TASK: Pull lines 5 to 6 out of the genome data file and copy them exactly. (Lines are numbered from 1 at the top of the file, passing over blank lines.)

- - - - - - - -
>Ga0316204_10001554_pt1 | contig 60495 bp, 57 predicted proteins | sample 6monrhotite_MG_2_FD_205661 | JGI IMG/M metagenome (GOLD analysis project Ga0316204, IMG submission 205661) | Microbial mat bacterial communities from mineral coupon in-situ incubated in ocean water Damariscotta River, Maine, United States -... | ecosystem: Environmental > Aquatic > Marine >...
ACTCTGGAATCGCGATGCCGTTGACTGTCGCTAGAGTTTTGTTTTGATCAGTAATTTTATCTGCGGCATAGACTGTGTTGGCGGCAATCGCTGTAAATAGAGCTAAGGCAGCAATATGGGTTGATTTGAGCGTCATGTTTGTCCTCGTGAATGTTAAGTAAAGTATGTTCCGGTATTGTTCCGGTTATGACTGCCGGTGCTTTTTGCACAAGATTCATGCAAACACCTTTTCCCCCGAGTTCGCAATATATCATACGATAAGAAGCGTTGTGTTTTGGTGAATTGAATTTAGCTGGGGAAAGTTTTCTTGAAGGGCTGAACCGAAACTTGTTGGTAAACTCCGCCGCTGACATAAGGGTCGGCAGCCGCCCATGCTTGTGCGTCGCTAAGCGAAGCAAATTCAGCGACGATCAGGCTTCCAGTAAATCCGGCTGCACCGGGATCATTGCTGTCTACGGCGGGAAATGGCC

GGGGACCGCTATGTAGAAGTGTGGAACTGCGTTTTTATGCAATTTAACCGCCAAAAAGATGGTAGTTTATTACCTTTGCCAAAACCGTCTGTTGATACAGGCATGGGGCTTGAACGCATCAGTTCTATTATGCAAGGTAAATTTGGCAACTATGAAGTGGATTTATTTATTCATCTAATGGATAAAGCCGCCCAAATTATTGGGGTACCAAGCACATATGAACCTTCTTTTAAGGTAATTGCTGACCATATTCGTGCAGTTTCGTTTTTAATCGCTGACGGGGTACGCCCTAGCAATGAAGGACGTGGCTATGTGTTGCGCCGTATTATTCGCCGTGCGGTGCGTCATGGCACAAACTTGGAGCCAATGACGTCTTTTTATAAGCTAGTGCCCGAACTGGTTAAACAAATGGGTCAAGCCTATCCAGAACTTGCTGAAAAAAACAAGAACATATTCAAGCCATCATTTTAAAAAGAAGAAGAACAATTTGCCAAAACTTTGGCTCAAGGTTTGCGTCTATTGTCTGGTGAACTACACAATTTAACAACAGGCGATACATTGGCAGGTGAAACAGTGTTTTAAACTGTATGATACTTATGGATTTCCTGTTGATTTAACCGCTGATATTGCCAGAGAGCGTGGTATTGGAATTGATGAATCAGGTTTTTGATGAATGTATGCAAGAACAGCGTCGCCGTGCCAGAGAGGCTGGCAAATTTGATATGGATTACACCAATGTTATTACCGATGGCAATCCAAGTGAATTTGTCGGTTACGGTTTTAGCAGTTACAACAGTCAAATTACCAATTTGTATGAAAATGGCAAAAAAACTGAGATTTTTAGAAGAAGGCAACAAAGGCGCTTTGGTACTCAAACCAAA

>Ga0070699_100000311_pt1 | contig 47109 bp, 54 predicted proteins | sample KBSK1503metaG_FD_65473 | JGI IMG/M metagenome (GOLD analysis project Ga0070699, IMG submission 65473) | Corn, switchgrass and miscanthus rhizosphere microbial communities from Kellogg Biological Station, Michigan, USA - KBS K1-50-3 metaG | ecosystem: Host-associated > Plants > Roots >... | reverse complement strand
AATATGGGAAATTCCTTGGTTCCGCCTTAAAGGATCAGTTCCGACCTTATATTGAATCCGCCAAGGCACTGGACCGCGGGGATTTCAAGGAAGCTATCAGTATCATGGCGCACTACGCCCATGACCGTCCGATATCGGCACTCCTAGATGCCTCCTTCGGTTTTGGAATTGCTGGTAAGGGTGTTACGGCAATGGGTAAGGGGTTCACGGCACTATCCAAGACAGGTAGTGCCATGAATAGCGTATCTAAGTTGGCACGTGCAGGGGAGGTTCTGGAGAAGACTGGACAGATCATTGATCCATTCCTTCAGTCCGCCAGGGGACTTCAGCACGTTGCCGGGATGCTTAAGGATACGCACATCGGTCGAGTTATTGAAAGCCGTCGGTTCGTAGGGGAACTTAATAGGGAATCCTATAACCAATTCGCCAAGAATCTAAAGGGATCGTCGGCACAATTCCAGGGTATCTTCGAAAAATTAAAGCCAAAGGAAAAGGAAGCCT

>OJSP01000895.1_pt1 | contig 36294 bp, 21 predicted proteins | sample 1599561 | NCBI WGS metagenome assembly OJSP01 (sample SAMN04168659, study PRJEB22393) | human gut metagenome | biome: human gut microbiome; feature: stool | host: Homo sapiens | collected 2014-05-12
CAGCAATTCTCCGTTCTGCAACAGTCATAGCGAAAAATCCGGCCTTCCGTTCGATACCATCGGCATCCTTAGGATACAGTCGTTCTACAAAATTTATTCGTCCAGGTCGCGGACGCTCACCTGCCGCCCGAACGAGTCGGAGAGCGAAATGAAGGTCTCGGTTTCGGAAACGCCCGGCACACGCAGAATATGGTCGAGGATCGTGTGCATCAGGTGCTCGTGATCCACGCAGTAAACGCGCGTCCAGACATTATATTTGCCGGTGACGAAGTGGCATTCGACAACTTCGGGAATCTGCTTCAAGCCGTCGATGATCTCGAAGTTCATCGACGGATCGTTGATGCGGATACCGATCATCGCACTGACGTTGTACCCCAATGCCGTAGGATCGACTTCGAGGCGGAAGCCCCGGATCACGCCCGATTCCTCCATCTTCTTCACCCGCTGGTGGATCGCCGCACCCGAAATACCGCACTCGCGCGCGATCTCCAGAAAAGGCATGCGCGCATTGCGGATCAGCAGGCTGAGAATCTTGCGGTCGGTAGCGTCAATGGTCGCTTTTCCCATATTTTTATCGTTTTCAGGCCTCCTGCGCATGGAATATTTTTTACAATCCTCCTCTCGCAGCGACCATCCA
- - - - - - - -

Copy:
AATATGGGAAATTCCTTGGTTCCGCCTTAAAGGATCAGTTCCGACCTTATATTGAATCCGCCAAGGCACTGGACCGCGGGGATTTCAAGGAAGCTATCAGTATCATGGCGCACTACGCCCATGACCGTCCGATATCGGCACTCCTAGATGCCTCCTTCGGTTTTGGAATTGCTGGTAAGGGTGTTACGGCAATGGGTAAGGGGTTCACGGCACTATCCAAGACAGGTAGTGCCATGAATAGCGTATCTAAGTTGGCACGTGCAGGGGAGGTTCTGGAGAAGACTGGACAGATCATTGATCCATTCCTTCAGTCCGCCAGGGGACTTCAGCACGTTGCCGGGATGCTTAAGGATACGCACATCGGTCGAGTTATTGAAAGCCGTCGGTTCGTAGGGGAACTTAATAGGGAATCCTATAACCAATTCGCCAAGAATCTAAAGGGATCGTCGGCACAATTCCAGGGTATCTTCGAAAAATTAAAGCCAAAGGAAAAGGAAGCCT

>OJSP01000895.1_pt1 | contig 36294 bp, 21 predicted proteins | sample 1599561 | NCBI WGS metagenome assembly OJSP01 (sample SAMN04168659, study PRJEB22393) | human gut metagenome | biome: human gut microbiome; feature: stool | host: Homo sapiens | collected 2014-05-12